12. Duncan McIntosh, Tar says:

      That's a nice article. It was a simpler time, and a relatively sparsely populated region. As density grew, so did the need for more specific sharing of authority between social, economic and cultural groups. Our current country reflects that. Thinking that fear of God, or of "socialism" will exert an answer for today's issues ignores the sources of thought for the founders. They were, Jefferson especially, scholars on the subject of the source of law. The main source was an English philosopher named John Locke, whose "life, liberty and pursuit of…" written over a century before may well have inspired some to get on ships and get away to a new beginning.

      Independence day is a time to remember, or for most, research the source of so many of the laws and issues that seem simple, but are in fact the result of protracted struggles of our forbears, beginning with the magna charta, and continuing through robber barons, unions and globalization issues for our children's generation. Think, extrapolate, apply the lessons of history, so that the greatness of the founders can continue…

    13. Fred Thompson says:

      We are drifting away from the political, moral, and economic principles of our founding fathers. Instead of being protected from the oppression of government by the rule of law, laws are created to exploit the citizenry for the perpetuation of power and privilege by the ruling class. Any citizen may be prosecuted under some obscure law at the whim of the arbiters of justice.

      Instead of taxation with representation, we have representation without income taxation for nearly half of the population. Instead of choosing our representatives, our representatives choose their electors through gerrymandering of political districts. The sovereignty of the people is ignored.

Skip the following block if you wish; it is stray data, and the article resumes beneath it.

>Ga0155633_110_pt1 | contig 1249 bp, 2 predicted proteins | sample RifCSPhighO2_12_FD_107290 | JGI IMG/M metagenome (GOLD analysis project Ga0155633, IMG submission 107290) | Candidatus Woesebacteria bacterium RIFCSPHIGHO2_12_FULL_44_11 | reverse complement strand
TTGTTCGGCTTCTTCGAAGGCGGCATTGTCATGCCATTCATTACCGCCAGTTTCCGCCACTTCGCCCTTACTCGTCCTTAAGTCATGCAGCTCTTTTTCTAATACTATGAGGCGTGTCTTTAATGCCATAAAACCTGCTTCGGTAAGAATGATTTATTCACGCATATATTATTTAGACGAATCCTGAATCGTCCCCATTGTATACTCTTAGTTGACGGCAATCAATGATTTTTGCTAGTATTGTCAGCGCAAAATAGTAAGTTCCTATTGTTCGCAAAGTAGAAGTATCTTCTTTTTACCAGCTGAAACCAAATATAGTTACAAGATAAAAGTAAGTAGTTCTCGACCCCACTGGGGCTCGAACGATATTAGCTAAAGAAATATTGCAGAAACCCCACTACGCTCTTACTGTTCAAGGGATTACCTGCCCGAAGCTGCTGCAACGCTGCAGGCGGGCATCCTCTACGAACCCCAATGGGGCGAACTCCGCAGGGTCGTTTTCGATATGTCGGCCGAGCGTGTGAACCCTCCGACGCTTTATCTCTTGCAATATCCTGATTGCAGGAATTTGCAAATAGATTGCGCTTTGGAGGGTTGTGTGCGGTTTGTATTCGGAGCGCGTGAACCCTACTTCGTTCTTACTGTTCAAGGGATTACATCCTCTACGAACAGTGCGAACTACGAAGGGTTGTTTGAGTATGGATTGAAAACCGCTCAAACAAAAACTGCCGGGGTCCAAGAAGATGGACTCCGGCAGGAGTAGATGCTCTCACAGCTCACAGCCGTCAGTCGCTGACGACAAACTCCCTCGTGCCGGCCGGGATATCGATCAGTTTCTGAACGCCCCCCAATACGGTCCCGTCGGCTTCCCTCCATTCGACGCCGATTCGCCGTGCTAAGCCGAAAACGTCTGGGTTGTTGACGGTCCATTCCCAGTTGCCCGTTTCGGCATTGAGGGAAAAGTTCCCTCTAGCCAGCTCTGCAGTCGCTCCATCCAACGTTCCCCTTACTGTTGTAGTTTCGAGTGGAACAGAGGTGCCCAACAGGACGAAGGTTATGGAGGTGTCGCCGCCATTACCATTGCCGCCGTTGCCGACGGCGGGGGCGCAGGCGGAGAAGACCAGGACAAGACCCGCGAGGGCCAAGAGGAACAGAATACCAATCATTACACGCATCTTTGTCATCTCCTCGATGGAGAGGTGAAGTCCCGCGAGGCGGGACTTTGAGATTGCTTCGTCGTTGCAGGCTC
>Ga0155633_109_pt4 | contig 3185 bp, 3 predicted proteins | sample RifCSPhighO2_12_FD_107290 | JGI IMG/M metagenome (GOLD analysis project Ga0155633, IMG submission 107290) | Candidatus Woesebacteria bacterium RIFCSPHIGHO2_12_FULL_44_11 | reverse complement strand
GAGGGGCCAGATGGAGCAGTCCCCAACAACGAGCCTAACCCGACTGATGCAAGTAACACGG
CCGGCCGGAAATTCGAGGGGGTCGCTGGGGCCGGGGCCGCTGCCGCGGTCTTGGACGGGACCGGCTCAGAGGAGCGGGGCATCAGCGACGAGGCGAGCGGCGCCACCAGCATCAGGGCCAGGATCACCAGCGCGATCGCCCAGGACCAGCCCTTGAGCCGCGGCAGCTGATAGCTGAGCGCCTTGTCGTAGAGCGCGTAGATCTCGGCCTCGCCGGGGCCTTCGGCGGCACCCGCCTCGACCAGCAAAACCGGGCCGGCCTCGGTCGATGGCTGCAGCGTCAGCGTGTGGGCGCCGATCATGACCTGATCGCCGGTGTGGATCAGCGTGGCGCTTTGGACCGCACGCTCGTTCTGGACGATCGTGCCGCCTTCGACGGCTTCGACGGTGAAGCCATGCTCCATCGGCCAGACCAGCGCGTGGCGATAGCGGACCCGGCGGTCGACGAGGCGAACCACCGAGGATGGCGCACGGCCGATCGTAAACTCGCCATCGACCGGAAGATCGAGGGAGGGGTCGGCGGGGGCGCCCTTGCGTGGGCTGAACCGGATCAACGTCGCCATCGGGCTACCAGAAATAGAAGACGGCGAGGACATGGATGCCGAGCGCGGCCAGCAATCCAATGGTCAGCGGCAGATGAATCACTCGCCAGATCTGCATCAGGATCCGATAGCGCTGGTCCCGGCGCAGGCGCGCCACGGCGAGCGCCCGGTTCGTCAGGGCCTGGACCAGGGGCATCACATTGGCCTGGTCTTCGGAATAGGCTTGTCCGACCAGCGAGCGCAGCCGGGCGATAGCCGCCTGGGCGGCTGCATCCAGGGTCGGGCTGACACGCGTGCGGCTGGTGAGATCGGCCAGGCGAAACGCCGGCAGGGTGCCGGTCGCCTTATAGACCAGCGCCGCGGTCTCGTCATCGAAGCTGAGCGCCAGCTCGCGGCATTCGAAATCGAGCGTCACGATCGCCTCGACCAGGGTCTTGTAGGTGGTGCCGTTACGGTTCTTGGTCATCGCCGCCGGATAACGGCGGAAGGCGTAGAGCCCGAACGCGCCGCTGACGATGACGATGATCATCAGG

Instead of God-given inalienable natural rights, we have rights granted to us by government. Individual liberty is proscribed by laws, ordinances, and regulations that no one can count, let alone recite or interpret.

      Instead of income based upon production and effort, we have income based on politically determined criteria, ostensibly according to need. Our ability to produce goods and services is gradually being forfeited to more industrious societies. Earned income from engagement in the economy is being supplanted by the dole under the guise of equality in the distribution of income.

      The dispersion of power is being superseded by the concentration of power in the federal government.

      We have much to be concerned about during this 2010 celebration of the birth of our country.

    14. Juliana, Santa Cruz, says:

      Slaves were not allow to vote…Chinese were not allow to become citizens prior to 1954. How did this apply to the blacks or orientals back then?

    15. B & T FLYOVER COUNTRY says:

      Give me back what I had before health care reform, please. A good choice of quality of network doctors, 80/20 payment if I see in-network docs and all this at $50-something a month.

      Don’t give me rationed care now or after I turn 65. Don’t tell me to sit outside in the que with a bunch who never paid into the system. I did — and I want what I had before Obamacare became “the law of the land.”

      Bet this post never sees the light of day, HERITAGE. You failed us all. I was a member. I cancelled and told you to just keep my money.